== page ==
6. Pedant note 2: Network Rail are only involved with the bits of Crossrail that are on the existing parts of the railway network, in other words everything up until and away from the portals of the new tunnel going underneath central London. So they have nothing to do with Crossrail stations at Paddington (new station and associated infrastructure underneath the existing station), TCR, Moorgate and Liverpool Street (see Paddington). Of course these bits are being delivered by Cross London Rail Links (or Crossrail) which sits under the umbrella of... Transport for London!!!

  7. i would guess they are, however, involved in planning the prospective road improvements around king's cross/st pancras - where i think tfl are planning essentially cosmetic changes to a very dangerous road system...

  8. It is possible that the junction might look better in an arial photo for the launch of the new Blackfriars station - a nice smooth teardrop...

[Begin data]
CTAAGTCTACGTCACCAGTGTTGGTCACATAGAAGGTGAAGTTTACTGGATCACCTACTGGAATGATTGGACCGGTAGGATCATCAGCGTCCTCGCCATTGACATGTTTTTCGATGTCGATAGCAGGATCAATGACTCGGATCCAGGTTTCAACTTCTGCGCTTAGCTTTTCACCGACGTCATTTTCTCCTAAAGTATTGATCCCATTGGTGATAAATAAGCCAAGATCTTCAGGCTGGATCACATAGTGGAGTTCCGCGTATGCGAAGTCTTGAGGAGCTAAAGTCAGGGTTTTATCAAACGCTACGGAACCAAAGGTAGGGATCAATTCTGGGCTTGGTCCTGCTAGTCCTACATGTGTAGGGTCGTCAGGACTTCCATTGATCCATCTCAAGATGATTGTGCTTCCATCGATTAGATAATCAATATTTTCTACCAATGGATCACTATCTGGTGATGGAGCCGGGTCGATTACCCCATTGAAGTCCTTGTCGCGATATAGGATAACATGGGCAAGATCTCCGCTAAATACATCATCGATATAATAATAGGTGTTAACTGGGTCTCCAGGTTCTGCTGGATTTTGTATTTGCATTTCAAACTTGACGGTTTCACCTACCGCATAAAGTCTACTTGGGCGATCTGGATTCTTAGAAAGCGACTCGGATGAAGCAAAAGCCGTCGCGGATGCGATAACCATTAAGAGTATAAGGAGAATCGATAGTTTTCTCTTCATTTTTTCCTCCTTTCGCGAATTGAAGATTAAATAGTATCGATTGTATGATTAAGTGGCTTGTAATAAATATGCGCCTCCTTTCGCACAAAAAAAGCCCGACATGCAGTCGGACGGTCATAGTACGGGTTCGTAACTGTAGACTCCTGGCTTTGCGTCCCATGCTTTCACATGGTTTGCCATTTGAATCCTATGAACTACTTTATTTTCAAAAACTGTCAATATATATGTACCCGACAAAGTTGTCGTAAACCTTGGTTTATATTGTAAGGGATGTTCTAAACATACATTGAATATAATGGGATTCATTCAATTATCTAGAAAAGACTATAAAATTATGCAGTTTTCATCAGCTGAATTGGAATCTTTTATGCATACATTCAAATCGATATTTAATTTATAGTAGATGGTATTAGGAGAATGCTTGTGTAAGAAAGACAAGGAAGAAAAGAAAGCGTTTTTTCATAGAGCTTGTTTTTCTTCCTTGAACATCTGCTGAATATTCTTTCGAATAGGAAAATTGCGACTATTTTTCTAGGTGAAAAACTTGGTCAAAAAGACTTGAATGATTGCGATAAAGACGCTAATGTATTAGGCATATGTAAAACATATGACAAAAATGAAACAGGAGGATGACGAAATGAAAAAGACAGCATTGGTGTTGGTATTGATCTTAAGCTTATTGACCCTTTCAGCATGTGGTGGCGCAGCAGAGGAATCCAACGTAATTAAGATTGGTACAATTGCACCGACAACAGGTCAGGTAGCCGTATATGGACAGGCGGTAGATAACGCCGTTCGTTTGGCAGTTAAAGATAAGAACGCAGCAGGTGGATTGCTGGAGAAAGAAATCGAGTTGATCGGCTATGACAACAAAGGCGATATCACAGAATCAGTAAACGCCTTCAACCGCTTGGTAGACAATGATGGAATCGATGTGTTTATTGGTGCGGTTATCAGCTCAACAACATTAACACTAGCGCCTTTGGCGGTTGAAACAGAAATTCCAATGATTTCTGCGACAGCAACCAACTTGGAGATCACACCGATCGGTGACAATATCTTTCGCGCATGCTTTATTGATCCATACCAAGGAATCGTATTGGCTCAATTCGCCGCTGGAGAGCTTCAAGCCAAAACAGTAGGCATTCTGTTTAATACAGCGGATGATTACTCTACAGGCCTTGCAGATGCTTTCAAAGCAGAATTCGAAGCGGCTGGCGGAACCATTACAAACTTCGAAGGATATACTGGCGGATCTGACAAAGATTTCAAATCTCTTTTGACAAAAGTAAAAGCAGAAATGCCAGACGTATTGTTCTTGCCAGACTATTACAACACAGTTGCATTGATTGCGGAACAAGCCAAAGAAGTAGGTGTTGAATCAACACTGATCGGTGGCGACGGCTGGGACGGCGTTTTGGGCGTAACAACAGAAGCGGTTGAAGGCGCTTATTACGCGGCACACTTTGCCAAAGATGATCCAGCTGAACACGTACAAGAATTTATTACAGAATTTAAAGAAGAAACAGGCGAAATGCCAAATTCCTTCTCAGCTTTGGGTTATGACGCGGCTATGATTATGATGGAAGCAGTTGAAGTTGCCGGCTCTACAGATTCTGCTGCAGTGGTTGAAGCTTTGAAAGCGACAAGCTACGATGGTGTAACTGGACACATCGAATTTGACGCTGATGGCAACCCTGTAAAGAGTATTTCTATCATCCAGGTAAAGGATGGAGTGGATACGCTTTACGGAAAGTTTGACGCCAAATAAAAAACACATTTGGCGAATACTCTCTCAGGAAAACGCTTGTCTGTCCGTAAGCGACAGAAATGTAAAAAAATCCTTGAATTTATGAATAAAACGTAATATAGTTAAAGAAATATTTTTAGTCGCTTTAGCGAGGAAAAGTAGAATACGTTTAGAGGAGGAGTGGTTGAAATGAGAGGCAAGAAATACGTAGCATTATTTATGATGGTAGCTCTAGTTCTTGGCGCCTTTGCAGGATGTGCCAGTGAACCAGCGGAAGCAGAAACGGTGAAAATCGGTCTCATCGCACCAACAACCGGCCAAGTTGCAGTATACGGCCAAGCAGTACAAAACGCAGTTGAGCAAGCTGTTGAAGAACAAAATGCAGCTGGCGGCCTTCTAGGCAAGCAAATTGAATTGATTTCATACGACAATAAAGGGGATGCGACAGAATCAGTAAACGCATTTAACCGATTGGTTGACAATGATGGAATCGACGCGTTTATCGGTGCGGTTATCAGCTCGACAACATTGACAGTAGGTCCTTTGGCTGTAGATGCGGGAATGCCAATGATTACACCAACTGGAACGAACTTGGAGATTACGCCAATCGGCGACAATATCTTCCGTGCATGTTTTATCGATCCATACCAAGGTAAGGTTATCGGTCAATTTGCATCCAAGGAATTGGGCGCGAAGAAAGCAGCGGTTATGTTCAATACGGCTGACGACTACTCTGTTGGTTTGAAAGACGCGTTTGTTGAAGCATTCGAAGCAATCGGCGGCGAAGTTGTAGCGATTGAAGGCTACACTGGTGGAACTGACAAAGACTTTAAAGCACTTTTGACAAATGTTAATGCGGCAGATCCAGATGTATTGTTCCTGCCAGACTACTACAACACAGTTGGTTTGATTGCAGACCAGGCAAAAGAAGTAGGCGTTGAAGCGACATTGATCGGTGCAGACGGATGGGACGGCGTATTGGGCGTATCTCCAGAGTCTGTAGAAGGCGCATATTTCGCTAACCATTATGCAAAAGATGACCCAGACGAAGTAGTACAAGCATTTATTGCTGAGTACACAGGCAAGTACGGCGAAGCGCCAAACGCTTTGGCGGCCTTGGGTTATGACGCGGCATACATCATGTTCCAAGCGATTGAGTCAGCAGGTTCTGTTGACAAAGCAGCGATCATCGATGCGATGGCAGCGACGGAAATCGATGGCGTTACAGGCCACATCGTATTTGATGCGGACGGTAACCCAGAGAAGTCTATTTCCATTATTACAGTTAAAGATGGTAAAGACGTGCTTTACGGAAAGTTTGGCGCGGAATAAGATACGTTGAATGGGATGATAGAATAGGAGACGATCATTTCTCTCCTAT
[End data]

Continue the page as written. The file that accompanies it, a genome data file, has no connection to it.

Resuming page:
9. Phew! This one is quite an tricky subject. Network Rail are over seeing the construction of some of the new Cross Rail stations, and Transport for London others. They're responsible for the space up to and including the boundary of the building. The space outside (whilst often remodelled using Network Rail cash) is the responsibility of the local authority who looks after those roads. So for example, at Farringdon it's the City of London and Camden. At Blackfriars, it's Transport for London (as it is at TCR, Liverpool St etc)

    What is stupid of course, is that Network Rail know very clearly that imrpving access for the "after rail market" (ie for people on foot and on bikes) is really good for their business model. So you'd think they'd be pressing for more people friendly streets, right?


    When your annual bonus relies on getting a station and it's surroundings open to a schedule you'll slap in any old road scheme to ensure you meet your deadline and get the cash. Cheap and easy road schemes win out and we all suffer the consequences.